Thursday, December 09, 2010

U.S. v. Johnson (9th Cir. - Nov. 29, 2010)

I just stepped off a plane at SFO, am giving a talk today (alongside Gerald Uelmen and Justice Grodin) on the legacy of Chief Justice George (feel free to check it out), and am flying back this afternoon, so I won't have the ability to read opinions today.  Sadly.

But I can still talk about opinions from a little bit ago that struck my fancy.  For example, in an otherwise nonremarkable opinion, the Ninth Circuit recites the following plea colloquy in a case in which the deal was that defendant would plea guilty and waive his right to appeal.  Discourse that anyone who's spent some time in a federal district court will immediately recognize as something that happens all the time:

"THE COURT: Sir, do you understand that by entering into this agreement and pleading guilty you’ve agreed to give up your right to appeal any sentence you receive in accordance with the terms of this agreement?
THE COURT: Did you discuss waiving your right to appeal with your lawyer?
THE COURT: And based on that conversation, having considered the matter, do you wish to give up your right to appeal on the terms and conditions set forth in the plea agreement?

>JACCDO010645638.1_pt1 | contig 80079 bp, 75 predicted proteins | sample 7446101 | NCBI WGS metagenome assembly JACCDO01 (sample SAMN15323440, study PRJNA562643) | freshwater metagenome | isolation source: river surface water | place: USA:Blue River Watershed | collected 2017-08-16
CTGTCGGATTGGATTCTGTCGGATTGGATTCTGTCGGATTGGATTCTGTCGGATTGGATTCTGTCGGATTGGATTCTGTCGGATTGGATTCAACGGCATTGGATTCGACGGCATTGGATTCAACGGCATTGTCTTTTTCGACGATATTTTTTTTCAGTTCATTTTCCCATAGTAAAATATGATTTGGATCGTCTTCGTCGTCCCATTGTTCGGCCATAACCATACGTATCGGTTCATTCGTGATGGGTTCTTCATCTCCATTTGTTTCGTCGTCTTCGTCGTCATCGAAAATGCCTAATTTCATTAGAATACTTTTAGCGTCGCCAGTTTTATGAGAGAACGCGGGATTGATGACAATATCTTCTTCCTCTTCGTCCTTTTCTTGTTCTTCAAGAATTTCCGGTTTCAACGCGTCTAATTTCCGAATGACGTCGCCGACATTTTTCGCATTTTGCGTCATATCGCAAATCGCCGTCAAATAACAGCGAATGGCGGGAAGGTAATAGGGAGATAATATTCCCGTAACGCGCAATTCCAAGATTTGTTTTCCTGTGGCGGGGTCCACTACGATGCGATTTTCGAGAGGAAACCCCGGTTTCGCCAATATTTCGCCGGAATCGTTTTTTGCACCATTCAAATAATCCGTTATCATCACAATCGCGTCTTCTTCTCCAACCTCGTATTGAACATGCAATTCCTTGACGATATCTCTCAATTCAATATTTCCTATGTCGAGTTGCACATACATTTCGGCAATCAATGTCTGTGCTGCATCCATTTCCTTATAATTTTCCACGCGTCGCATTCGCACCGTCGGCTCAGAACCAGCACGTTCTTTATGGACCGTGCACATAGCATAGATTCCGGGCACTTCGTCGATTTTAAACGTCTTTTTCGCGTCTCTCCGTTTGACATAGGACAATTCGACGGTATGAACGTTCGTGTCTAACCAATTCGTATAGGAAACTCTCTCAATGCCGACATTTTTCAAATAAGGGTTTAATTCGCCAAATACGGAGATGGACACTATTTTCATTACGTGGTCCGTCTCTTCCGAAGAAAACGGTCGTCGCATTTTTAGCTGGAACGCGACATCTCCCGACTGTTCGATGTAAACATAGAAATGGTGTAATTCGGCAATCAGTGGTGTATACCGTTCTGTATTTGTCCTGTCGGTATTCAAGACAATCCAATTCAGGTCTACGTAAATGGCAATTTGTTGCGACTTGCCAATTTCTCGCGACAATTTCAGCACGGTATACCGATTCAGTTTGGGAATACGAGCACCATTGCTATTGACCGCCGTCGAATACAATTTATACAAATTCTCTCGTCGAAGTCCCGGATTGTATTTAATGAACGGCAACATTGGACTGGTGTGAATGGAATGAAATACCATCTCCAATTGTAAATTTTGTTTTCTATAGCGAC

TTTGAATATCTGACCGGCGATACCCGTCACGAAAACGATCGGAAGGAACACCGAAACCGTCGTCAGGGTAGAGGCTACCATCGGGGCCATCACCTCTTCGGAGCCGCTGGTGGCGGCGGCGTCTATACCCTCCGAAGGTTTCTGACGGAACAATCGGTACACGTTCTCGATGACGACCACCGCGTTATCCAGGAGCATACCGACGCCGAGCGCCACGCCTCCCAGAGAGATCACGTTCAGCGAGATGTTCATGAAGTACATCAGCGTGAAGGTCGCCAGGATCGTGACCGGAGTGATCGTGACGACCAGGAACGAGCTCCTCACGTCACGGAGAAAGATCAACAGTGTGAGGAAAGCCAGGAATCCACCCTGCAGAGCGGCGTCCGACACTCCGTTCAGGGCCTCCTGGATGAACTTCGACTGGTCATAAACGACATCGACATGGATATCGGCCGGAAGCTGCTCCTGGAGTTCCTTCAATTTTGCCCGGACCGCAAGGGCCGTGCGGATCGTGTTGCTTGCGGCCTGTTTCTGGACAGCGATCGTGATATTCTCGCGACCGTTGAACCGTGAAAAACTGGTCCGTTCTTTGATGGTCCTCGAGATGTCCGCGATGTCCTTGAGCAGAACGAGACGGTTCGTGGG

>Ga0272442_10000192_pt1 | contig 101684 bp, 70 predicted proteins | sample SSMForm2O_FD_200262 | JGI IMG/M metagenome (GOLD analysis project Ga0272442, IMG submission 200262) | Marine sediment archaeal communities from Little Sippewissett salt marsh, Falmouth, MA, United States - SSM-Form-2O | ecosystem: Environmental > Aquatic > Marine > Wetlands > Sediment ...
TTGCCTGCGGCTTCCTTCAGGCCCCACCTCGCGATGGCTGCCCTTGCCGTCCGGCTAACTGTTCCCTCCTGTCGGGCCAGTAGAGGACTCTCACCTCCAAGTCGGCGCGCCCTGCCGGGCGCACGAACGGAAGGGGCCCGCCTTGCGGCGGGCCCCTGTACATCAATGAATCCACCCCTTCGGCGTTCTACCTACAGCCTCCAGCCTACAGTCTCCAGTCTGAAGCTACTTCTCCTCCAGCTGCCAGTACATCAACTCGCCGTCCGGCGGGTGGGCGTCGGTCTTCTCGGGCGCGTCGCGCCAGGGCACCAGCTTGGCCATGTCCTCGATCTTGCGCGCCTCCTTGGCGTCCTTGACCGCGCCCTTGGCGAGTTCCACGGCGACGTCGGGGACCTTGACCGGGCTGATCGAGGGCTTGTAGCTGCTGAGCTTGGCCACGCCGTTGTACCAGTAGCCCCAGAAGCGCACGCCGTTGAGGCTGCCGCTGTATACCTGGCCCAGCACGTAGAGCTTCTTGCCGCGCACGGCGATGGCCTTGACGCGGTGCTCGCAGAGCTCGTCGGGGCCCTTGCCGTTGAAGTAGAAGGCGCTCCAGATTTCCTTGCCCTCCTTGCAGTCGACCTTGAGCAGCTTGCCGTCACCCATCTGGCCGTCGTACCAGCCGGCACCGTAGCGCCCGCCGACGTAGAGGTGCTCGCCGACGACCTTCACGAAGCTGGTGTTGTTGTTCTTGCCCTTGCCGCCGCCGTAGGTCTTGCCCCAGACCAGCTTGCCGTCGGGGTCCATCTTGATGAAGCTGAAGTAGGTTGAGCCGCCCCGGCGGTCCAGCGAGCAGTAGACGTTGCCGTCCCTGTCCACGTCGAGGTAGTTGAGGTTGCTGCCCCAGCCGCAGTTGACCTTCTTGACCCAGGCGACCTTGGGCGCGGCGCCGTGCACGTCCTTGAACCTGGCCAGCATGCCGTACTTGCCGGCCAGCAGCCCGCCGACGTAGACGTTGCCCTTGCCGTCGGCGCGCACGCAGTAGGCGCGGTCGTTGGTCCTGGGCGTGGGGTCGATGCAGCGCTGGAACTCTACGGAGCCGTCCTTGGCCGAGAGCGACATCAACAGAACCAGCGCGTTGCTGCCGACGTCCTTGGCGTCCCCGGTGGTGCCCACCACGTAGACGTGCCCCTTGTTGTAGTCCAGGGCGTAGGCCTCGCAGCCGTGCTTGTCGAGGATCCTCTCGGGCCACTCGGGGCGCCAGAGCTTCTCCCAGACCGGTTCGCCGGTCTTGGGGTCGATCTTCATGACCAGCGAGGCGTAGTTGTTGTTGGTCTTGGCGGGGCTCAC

Oopsies.  Wrong answer.  So do we engage in extensive conversation with the defendant to make sure he really and truly knows what's going on?  Let's see.  Immediately after the "No," here's what happens:
"THE COURT: Okay. Why don’t we try that again. Okay. As part of this plea agreement there are certain conditions that he just recited that you’ve agreed to waive that pertain to your right to appeal. Do you understand that?
THE COURT: Okay. Now, do you still wish to go forward with the plea agreement and agree to waive your right to appeal on the terms and conditions set forth in the plea agreement?

Ah.  The Magical "Yes."  That's what we were looking for.  Glad we got the kabuki play back on track.